Christie Keith

The Min Schnauzer rescue has done that with some of its "happy ending" follow up stories on its website... it's very moving!

Susan Fox

Which is why we have that law and the also the part that requires a four business day hold.

Your comment really supports Nathan's contention that we need a national law that takes the choice away from individuals and mandates appropriate action to save animals. Now they are at the mercy of people who have none.

Social Mange

That's sheer laziness. Petfinder will assign a random name to an animal if you choose that option when uploading the pic and info.

Terry Albert

Sob.... that sad little photo might be calculated to pull heartstrings so someone WILL adopt him. When I did rescue, we made up fun names, and some new owners even kept them. I fostered Bo Wiggly ( a Lab), Mudpie (A chocolate Lab), Zorro ( a black puppy) and Frosty Five Collies, who was so big and matted he looked like five collies rolled into one.

There is nothing like the love of an old dog. They are so grateful to be rescued...I have never regretted adopting an old dog, no matter how feeble. They tend to perk up and get healthy when they find themselves in a loving home. I hope your post helps this guy.

Christie Keith

I hope it helps him, too, but more to the point, I wish it would change how this shelter uses its PetFinder presence. This is one of the most popular breeds of dog in America. Give him a name and a one-liner, even if you have to use the pathetic photo (I know pet photography is very hard), and he'd be easy to place, even if he has special needs or challenges.

But who wants to get their pet from a gulag?

Christie Keith

And of course, the shelter is closed on Sundays, and closes every evening but one at 5 PM. That's convenient.


That's freaking pathetic. Could they try any LESS to get their animals into homes?

Susan Fox

Even I've heard about the Sacramento shelter and it's not good. The impression I get is that they Just. Don't. Care.

And this in California where the rescues don't have to worry about the animals being "held hostage" because the law allows them to "tag" any dog or cat for rescue regardless of what the people who run the shelter would like to do.

Don't you think that schnauzer rescue knows about this guy and will pull him if necessary? We have breed rescues contacting us all the time.

Not that that excuses their pathetic listing in any way.

I suspect that there will be a final, really ugly convulsion of resistance to the new No Kill paradigm because of its implication that millions of compantion animals have died needlessly. And if the public starts to really get that, watch out. Heads will roll. Jobs and retirement benefits will be at risk. Not to mention reputations.


That's why I *HAVE TO HAVE A SHELTER DIRECTOR WHO IS COMMITTED TO NO-KILL*. Yes, all these wonderful, incredible things can happen - but if you don't have that one thing - you are dead in the water before you even start. We don't have one here. Nuff said. Maybe I can move to Reno. Or Charlottesville.

Gina Spadafori

Mary Mary ... please share the lure you used to trap that bunny. I never would have thought of it, but now I'm adding it to my bag o' tricks.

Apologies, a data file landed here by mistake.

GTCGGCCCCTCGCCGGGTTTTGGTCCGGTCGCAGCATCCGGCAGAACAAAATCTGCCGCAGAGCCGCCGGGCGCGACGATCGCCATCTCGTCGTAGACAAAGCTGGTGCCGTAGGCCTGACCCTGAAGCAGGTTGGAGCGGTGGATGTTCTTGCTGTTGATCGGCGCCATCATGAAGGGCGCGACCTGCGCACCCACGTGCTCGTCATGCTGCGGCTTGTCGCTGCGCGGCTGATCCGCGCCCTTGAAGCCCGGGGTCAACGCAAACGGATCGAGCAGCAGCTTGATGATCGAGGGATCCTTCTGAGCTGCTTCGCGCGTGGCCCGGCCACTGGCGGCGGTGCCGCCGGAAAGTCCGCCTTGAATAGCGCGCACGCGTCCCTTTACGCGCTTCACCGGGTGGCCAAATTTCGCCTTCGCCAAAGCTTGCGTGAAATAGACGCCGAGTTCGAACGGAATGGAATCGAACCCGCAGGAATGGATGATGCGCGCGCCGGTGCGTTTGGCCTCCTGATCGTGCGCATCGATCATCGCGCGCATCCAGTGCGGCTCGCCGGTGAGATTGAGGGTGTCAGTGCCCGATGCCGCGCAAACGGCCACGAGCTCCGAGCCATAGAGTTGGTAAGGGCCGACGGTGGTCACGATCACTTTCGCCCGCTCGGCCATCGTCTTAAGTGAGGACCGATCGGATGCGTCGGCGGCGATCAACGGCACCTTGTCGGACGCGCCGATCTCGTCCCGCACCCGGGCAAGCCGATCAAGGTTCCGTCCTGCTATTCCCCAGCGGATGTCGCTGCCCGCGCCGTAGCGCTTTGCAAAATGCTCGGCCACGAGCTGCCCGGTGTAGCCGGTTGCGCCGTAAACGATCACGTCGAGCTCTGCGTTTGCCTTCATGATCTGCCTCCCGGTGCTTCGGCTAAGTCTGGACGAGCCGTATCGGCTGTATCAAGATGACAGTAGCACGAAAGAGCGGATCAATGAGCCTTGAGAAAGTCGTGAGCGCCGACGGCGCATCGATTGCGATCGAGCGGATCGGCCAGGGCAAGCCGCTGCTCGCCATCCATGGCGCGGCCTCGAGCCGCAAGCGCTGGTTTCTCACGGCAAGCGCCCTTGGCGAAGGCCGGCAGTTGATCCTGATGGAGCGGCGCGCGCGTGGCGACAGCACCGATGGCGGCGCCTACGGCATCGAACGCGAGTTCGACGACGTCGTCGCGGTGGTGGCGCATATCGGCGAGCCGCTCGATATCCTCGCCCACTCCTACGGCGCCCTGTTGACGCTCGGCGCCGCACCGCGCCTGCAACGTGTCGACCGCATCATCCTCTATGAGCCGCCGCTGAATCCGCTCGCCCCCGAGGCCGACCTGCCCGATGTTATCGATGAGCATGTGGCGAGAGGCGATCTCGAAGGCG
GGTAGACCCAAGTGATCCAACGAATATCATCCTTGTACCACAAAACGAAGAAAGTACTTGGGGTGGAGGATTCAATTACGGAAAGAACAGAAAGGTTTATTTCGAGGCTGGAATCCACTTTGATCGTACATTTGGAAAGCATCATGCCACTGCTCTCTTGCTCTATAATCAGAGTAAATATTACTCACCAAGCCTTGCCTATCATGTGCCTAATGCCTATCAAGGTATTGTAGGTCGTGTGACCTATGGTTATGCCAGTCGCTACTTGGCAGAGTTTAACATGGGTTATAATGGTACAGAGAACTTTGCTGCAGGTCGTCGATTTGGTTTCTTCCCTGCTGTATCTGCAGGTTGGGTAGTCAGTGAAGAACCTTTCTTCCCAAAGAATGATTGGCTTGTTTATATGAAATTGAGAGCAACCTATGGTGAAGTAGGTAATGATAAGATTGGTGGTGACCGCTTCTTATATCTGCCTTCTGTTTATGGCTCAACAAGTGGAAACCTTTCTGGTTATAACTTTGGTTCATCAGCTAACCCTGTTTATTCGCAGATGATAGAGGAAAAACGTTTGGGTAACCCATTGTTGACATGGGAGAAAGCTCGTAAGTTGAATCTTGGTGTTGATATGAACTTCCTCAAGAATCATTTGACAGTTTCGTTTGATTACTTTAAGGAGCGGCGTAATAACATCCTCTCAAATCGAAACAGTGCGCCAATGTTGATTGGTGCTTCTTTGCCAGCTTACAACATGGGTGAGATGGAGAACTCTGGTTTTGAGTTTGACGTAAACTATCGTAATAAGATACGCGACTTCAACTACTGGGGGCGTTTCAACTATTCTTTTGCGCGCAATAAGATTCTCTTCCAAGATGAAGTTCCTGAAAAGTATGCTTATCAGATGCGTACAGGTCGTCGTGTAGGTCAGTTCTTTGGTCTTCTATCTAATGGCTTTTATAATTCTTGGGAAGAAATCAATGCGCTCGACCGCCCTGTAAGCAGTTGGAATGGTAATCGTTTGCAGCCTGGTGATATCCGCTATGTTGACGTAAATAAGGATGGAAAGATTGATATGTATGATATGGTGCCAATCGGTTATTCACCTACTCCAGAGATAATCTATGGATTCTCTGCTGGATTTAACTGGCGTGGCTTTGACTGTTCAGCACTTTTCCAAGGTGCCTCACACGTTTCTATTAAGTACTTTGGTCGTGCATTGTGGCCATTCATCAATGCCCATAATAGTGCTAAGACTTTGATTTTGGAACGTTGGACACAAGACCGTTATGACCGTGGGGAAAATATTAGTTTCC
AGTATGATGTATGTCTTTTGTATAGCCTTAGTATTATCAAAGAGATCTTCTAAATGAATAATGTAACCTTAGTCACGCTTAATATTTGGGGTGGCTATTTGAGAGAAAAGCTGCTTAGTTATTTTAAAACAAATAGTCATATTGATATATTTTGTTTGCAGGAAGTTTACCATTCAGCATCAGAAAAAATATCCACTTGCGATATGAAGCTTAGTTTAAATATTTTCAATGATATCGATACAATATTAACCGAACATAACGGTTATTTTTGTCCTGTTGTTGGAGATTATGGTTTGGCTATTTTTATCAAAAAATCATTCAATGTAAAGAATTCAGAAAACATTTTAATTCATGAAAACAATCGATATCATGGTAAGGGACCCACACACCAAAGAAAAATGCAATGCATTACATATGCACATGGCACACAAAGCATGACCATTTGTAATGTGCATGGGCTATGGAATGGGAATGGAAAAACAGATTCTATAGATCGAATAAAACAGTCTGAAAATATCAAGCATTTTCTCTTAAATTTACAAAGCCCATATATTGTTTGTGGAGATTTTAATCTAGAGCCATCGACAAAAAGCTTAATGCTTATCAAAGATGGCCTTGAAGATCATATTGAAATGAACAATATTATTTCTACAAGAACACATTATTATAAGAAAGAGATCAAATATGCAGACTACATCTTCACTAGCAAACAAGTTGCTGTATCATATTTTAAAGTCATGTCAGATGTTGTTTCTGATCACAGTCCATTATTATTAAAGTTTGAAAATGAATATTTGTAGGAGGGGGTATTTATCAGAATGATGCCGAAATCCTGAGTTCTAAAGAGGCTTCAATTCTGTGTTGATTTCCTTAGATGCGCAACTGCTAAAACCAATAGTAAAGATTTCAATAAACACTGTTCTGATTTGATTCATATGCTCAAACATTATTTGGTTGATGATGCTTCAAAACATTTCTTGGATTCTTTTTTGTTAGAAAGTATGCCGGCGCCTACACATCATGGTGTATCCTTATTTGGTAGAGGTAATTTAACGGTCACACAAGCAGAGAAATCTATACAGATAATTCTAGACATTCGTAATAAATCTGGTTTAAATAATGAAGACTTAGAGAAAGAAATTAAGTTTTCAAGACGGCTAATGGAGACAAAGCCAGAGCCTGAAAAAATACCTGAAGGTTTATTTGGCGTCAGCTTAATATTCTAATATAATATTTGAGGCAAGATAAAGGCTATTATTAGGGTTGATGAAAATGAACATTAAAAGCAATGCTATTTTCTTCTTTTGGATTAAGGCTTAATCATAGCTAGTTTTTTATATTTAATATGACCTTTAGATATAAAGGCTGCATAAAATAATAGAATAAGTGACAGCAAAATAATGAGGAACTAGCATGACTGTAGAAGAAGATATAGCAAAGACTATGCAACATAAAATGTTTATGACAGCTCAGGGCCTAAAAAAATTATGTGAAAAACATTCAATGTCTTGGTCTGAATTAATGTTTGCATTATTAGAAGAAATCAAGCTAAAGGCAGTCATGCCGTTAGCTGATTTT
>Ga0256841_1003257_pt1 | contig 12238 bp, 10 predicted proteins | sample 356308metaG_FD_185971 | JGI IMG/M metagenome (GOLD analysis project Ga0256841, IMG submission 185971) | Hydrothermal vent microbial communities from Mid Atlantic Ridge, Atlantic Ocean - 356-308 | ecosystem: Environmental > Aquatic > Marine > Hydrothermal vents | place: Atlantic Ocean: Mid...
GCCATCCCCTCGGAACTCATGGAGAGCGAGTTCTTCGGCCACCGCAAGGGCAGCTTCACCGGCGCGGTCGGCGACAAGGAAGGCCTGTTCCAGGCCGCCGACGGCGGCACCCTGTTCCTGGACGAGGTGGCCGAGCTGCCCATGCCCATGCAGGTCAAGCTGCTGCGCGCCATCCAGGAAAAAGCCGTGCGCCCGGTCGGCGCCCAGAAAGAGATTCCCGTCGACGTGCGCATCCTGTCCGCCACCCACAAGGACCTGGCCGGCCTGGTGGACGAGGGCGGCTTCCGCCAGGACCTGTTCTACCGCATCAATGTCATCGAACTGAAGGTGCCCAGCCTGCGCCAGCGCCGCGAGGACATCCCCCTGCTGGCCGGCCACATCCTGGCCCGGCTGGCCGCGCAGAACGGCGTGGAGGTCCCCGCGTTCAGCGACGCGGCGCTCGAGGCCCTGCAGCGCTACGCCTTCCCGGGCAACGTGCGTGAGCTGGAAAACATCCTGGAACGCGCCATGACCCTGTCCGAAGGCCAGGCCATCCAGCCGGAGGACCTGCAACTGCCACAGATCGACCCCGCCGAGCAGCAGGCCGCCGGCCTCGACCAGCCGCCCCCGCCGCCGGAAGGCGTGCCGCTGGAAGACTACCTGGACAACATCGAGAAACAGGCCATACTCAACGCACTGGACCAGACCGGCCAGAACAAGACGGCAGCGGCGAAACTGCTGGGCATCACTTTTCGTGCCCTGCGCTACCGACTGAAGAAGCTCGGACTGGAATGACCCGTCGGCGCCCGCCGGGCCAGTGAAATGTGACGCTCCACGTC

Mary Mary


I used a big bag (gallon or so) of pee-soaked litter, from my foster bunnies' litter box. There were some poops in there too. Of course.

We did not know the gender of the stray rabbit. Kim had been trying for several days to trap the bunny, using a Havahart wire trap with fruit (smelly banana pieces) and hay inside. The rabbit would go near, but not IN the trap.

I told her to try two things:

1) Cover the trap with a blanket or throw rugs, leaving the open ends exposed, to make the trap a dark alluring tunnel. Most rabbits cannot resist a tunnel.

2) To put the freshly used rabbit litter inside the trap. I thought she would just pour the litter in but she actually put the entire plastic bag in there! Too funny. It worked anyway.

I figured the stray rabbit would wonder "Now just WHO is this that was on my turf and going into this odd above-ground burrow to do her business?"

Within a day, she was in the trap yelling, "Release me at once! Release me at once, I say!"

The litter I use is called Woody Pet. It is basically wood stove pellets, and it's the cheapest and most effective litter I've ever found. It is safe to use on your garden too ... just let it mellow for six months first, or the urine will burn your plants.

I felt sorry for the bunny after she was all set up in her cage at the shelter. She'd had a very large territory and now has a cage that is roomy but still. A cage. She was very, very calm for us. Obviously had been handled a lot by someone. Sigh!

The shelter staff immediately treated her fleas and pulled out the ticks, which I reminded her when I was talking to her at the cage. And as I tell all the rabbits I pull from the streets, I explained that she was now safe. Warm, dry, safe.

Anne T

To start, there might be a volunteer at the shelter with a better camera that can deal with low light conditions. I know not all of us are good photographers, and taking pet pics can be so frustrating, but that one is Dog awful!

As for names, sheesh. How hard is it? "Rahm", because he's a terrier and has that potential, "Woe Is Me", because he looks so full of that ( Wo or Wow for short), "Amore" because in the right forever home, I bet he has a lot of love to give! Not naming the dog is more than just one black mark against the shelter, it's rife with callousness and indifference. Shame on them.

Anne T

ps: Does this shelter release to Rescue? We all know that in spite of it not being in the best interests of the dogs, cats or other pets, many shelters are adamant about relinquishment to a specific Rescue. Something about getting more $$$ for purebreds, I think?

Susan Fox

Anne, California law requires them to release the animals to rescues. I think the law applies to any city or county-run facility. Christie?